Dreidels and miracles


It’s dreidel time once again! Every where I turn there are dreidels — brightly colored plastic and wooden dreidels, beautiful, decorative glass dreidels, and believe it or not, even dreidel board games.

Children, adults, and families are getting ready for the spinning action — from full-on dreidel competitions to simple games played for raisins, nuts, chocolate gelt or even a couple of coins.


As Hanukkah rapidly approaches many are reviewing the rules and trying to remember just what each letter stands for.

We always seem to remember that when the dreidel falls on the gimmel we get the entire pot, we get half when it falls on the hey, and nothing when it falls on the nun, but if you are like me I never seem to remember what it means if my dreidel lands on shin. Do I have to put in one, three, or do I have to put in more?

I am never quite sure, and one person’s dreidel rules may be completely different from the next. But, beyond what the letters mean to the game of dreidel, how many of us actually take the time to consider and reflect on why those four letters are on the dreidel and what they even really mean?

Nes Gadol Haya Sham –

A Great Miracle Happened There

A Great Miracle Happened!

What an incredible reminder and message for us during the Hanukkah season. It is a reminder that miracles happened, and I believe a reminder that miracles still happen.

What I love about this message is that it is delivered to us on a seemingly mundane object — a toy — rather than a ritual object.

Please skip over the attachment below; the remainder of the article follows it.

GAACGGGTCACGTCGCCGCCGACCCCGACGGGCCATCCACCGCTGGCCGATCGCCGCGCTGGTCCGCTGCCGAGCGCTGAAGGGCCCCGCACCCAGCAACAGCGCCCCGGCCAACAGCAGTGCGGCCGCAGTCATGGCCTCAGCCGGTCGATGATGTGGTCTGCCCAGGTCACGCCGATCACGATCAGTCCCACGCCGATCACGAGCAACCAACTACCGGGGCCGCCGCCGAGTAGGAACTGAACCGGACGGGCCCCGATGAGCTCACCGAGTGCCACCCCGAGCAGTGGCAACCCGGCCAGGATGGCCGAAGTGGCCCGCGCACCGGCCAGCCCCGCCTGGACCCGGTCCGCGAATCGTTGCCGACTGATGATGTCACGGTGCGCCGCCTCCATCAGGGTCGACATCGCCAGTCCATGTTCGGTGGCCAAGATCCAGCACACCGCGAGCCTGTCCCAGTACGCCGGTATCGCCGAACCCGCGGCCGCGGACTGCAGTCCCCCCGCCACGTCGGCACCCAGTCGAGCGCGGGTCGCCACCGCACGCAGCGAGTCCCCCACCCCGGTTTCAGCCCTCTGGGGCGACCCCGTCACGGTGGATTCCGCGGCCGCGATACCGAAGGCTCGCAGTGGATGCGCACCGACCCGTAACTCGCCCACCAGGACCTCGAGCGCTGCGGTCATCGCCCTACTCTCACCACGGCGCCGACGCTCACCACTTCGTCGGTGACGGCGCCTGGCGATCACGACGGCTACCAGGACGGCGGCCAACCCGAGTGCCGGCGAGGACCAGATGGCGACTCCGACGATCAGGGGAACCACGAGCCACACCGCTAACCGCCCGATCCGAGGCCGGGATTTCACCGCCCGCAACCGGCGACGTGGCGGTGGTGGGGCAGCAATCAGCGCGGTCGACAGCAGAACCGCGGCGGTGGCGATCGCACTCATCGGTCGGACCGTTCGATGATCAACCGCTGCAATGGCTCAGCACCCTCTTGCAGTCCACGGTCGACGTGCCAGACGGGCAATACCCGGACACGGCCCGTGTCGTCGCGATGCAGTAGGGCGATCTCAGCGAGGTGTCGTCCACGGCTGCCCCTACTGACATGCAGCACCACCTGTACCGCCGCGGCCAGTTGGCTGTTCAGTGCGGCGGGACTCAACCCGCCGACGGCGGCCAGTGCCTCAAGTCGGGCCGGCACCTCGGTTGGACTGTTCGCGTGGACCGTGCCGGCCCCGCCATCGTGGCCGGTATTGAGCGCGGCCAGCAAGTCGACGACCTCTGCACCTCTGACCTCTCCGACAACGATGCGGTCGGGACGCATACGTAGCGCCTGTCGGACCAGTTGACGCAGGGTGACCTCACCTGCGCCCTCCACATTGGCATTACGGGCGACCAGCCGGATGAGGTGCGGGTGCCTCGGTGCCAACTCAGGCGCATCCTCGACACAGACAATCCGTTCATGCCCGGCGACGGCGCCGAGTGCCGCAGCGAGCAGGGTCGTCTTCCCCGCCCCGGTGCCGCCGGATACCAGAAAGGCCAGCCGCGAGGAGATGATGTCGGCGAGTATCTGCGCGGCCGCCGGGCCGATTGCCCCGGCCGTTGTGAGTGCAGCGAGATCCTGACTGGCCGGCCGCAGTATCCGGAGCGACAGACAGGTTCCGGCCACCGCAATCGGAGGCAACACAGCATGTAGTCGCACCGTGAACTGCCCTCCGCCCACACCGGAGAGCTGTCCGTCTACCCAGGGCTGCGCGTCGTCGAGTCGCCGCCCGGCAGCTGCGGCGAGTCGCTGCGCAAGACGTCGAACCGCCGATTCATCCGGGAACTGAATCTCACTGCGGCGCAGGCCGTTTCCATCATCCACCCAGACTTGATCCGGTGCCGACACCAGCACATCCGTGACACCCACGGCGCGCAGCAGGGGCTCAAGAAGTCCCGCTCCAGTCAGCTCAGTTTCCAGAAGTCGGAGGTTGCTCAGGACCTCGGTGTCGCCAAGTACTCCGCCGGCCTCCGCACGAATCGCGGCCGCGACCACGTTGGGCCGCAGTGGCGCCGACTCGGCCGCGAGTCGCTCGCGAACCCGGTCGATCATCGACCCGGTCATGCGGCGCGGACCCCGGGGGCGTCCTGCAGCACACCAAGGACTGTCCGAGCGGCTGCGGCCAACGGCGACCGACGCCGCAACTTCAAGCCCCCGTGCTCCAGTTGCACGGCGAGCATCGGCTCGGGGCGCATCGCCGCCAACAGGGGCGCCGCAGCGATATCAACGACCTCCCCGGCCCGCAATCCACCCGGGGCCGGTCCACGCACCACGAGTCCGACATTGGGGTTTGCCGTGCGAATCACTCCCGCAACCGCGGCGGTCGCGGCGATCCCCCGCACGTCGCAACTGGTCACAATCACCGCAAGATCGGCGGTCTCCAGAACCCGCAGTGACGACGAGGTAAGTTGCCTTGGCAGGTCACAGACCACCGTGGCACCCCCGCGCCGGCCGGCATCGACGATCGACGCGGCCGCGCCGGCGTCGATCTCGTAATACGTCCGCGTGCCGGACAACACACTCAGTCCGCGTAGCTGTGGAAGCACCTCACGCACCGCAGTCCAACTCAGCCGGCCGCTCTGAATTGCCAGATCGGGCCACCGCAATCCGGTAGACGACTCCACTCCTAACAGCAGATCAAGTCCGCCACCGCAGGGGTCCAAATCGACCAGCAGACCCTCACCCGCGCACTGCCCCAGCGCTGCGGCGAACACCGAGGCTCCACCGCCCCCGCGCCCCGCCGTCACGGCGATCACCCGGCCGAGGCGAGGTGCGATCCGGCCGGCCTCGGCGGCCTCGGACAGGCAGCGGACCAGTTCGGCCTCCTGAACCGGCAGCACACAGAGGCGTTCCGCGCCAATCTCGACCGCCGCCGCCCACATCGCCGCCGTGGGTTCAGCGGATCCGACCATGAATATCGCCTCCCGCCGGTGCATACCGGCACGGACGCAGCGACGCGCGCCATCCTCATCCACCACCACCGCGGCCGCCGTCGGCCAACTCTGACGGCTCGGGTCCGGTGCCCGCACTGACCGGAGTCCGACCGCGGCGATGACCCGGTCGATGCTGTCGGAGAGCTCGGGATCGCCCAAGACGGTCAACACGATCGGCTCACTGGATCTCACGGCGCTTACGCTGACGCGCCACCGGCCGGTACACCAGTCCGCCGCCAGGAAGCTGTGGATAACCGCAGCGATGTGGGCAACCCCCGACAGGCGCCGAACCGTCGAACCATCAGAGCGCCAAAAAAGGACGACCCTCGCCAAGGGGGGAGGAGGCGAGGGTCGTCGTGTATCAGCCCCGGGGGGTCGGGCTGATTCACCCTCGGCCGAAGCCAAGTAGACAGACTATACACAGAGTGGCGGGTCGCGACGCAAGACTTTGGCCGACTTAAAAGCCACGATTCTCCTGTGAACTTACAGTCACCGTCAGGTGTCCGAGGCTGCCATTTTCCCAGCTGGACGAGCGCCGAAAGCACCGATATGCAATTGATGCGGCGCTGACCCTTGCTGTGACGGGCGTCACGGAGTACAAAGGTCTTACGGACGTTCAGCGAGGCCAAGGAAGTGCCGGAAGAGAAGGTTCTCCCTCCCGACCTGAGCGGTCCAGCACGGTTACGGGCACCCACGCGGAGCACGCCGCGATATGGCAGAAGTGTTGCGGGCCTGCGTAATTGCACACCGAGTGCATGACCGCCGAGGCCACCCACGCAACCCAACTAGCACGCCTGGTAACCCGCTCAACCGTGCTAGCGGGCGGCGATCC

I cannot help but think that perhaps the reason is that it reminds us that miracles can happen to us even in the most mundane or regular of places or circumstances, and reminds us that miracles can happen even in the face of hard times and tragedy.

In this week’s Torah portion, Vayeshev, Joseph’s brothers set out to rid themselves of him. He is the little brother that annoys them, the brother that is clearly the favorite, and the brother they would like to disappear.

Is there a miracle to this story?

Yes. I believe it is a miracle that Joseph’s brothers did not kill him; it happened because Reuven spoke up. And, though Joseph ended up in an Egyptian prison, his relationship with God was strengthened and he was given the ability to interpret dreams, which in the end helped him get out of prison. That too, is a miracle.

I don’t believe these miracles simply happened to Joseph. Rather, I believe these miracles happened because of relationships, because someone took action.

Reuven’s speaking up when he could have remained silent changed the course of what could have been. And Joseph opened his mind and heart to God, which enabled him to receive an incredible gift, the gift of dream interpretation.

Would these things have happened if no one had acted? Perhaps, but we don’t know.

What this parashah does teach us is that we can bring about miracles, even small miracles, when we open our hearts and our minds to the world around us and take action, when needed.

As the Festival of Lights draws near and we prepare ourselves to light our chanukiot, eat latkes, and spin dreidel after dreidel, we recall the great miracles of this season.

We celebrate the miracle that the few overcame the many, that the Maccabees took action. We also celebrate that an incredibly small amount of oil lasted much longer than it should have, perhaps reminding us that sometimes God takes action and was and continues to be with us.

During this Hanukkah season may we appreciate the actions of those who came before us, the brave Maccabees and those who followed them, who made it possible for us to be Jewish today. And, as we kindle the lights, may our eyes and our minds be opened to the miracles that happen to us and because of us, the miracles of family, of love, of life, and of being in relationship with God.

Great Miracles Happen Here! Hanukkah Sameach!

Rabbi Brigitte Rosenberg serves United Hebrew Congregation and is a member of the St. Louis Rabbinical Association.